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Cliff Griffith

January 26, 1996

ROCHESTER, Ind. (AP) _ Cliff Griffith, a two-time Midwest Dirt Racing Association champion who drove four times in the Indianapolis 500, died Tuesday. He was 79.

Griffith began racing sprint cars in 1937 at the Salem (Ind.) Fairgrounds. After serving in World War II, he raced the dirt car circuit and was the Midwest champion in 1946 and 1947.

His best finish in four Indy races between 1951 and 1961 was ninth in 1952.

Austin Hansen

NEW YORK (AP) _ Austin Hansen, a photographer who recorded thousands of images of Harlem over six decades, died Tuesday of a stroke. He was 85.

Some of Hansen’s best known photos were of former Mayor David Dinkins’ wedding, the grief on a street corner the day Franklin D. Roosevelt died in 1945, and a man walking a picket line carrying a sign that read: ``Do Not Ride These Buses Until You See Negro Drivers.″

Many of his photos appeared in The Amsterdam News and The Pittsburgh Courier.

Hansen managed a studio on West 135th Street in Harlem, where he worked for 47 years. He also worked as a Navy photographer in World War II and as a dark room technician in the Office of War Information.

Asa S. Herzog

FORT LAUDERDALE, Fla. (AP) _ Asa S. Herzog, former chief U.S. judge in the nation’s busiest bankruptcy court, the Southern District of New York, died Sunday. He was 92.

Herzog was considered dean of the nation’s bankruptcy judges because of his lengthy tenure and authorship of the standard text on bankruptcy during the years when the number and complexity of bankruptcies were increasing. He was a judge from 1969 until his retirement in 1975.

Herzog was also a member of the Advisory Committee on Bankruptcy Rules of the Judicial Conference of the United States from 1960 to 1988.

Noel Johnson

SAN DIEGO (AP) _ Noel Johnson, the oldest man to finish the New York marathon and an advocate of born-again fitness, died Sunday at 96.

After smoking for 35 years, being 40 pounds overweight and having his life insurance canceled, Johnson rejuvenated himself. He set world age-group records in the mile and the half-mile less than two years after being too weak to walk around the block.

Between ages 70 and 90, Johnson ran about 21 marathons.

At the time of his death, he was writing his first book, ``A Dud at 70, A Stud at 80,″ and defying conventional medical wisdom about reversing the aging process.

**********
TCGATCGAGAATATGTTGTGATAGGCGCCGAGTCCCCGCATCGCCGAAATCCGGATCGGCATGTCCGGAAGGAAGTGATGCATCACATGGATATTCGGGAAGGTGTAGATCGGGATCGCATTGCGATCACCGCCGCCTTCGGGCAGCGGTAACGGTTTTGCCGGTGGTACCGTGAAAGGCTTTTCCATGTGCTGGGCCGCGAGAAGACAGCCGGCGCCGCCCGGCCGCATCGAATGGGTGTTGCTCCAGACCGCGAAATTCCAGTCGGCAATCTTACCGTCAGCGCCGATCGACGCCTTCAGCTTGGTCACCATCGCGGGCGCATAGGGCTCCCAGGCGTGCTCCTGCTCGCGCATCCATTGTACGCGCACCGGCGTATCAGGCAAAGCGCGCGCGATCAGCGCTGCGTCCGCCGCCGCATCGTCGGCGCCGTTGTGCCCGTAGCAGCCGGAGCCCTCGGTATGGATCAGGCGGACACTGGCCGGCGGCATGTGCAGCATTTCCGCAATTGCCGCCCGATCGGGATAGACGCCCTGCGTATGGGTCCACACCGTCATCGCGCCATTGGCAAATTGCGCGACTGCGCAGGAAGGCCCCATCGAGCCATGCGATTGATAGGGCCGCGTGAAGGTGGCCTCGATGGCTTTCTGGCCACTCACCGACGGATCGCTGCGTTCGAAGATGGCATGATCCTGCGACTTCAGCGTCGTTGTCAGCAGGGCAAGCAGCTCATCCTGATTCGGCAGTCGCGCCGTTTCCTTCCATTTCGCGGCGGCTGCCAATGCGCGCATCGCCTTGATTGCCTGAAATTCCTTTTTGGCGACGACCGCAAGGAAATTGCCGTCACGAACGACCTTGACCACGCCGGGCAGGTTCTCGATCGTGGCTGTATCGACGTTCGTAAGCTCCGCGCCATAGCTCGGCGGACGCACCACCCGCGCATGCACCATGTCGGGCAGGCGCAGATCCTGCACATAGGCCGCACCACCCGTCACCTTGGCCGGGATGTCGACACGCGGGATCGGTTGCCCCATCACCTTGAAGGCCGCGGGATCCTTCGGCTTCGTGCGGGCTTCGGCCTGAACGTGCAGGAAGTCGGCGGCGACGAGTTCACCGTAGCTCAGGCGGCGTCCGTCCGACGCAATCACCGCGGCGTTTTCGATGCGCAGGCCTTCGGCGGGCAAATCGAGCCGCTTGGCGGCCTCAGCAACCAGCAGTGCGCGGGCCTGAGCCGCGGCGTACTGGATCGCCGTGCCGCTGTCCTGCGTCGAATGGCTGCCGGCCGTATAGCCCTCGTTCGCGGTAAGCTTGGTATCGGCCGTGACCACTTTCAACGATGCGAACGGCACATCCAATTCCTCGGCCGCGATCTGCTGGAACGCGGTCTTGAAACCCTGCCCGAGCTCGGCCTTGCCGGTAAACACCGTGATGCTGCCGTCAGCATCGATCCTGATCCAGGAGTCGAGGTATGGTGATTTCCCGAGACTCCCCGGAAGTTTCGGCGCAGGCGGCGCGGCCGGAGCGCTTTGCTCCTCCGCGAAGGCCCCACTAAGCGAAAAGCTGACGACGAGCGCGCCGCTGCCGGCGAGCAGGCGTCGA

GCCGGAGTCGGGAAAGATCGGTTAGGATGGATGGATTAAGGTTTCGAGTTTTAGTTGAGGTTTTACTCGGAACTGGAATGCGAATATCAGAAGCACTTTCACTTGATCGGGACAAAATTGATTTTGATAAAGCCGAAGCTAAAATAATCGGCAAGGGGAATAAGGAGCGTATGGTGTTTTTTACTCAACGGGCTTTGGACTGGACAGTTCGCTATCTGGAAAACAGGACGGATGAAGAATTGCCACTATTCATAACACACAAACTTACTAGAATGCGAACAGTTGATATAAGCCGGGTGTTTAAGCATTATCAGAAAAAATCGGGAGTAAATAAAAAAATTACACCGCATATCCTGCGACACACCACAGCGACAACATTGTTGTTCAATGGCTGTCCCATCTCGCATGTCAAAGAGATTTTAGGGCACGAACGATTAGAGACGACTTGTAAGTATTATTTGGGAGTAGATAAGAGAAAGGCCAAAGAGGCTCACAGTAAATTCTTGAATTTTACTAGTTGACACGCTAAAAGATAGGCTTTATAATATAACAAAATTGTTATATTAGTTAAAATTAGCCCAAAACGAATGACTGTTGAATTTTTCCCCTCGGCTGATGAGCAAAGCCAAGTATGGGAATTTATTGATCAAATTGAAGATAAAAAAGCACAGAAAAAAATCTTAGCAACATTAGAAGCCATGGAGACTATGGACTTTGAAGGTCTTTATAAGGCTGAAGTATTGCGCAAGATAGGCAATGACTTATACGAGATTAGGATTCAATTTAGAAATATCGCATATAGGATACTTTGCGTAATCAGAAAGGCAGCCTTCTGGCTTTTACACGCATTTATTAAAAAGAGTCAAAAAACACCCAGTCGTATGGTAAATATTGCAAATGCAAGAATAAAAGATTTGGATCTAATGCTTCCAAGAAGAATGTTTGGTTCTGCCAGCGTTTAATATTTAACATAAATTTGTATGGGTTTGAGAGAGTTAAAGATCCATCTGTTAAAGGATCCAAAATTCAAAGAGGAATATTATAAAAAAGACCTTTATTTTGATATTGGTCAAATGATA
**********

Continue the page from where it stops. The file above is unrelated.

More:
Norman MacCaig

EDINBURGH, Scotland (AP) _ Norman MacCaig, one of Scotland’s most esteemed poets of the 20th century, died Tuesday. He was 85.

From 1967-69, he held the post of fellow in creative writing at Edinburgh University and from 1972-77 he held a readership in poetry at the University of Stirling.

He also worked for 30 years as a teacher in primary schools in the city.

Many of MacCaig’s images came from the natural world. He was especially fond of the mountainous country around Loch Assynt in northwestern Scotland.

Jonathan Larson

NEW YORK (AP) _ Jonathan Larson, the creator of a musical inspired by Puccini’s opera ``La Boheme,″ was found dead Thursday, the day his show was to have begun preview performances off-Broadway. He was 35.

Larson’s musical, ``Rent,″ for which he wrote the book, music and lyrics, concerns young residents of New York’s East Village and their attempts to make it in the big city.

The show, which stars Daphne Rubin-Vega as Mimi, is scheduled to open Feb. 13 at New York Theater Workshop.

Larson also wrote songs for the television series ``Sesame Street″ as well as two musicals, ``J.P. Morgan Saves the Nation″ and ``Superbia.″

Henry S. Villard

LOS ANGELES (AP) _ Henry S. Villard, whose diplomatic career spanned 28 years and four continents, died of pneumonia Sunday. He was 95.

Villard was the first ambassador to Libya, in 1952, and also served as ambassador to Senegal and Mauritania. He started his diplomatic work as a vice consul in Teheran, in 1928.

An expert in African affairs, he helped the State Department plan for the Allied invasion of North Africa in World War II.

Villard co-wrote ``Hemingway in Love and War: The Lost Diary of Agnes von Kurowsky,″ an account of his experiences with Hemingway during World War I, when he shared a hospital room with the author in Italy.

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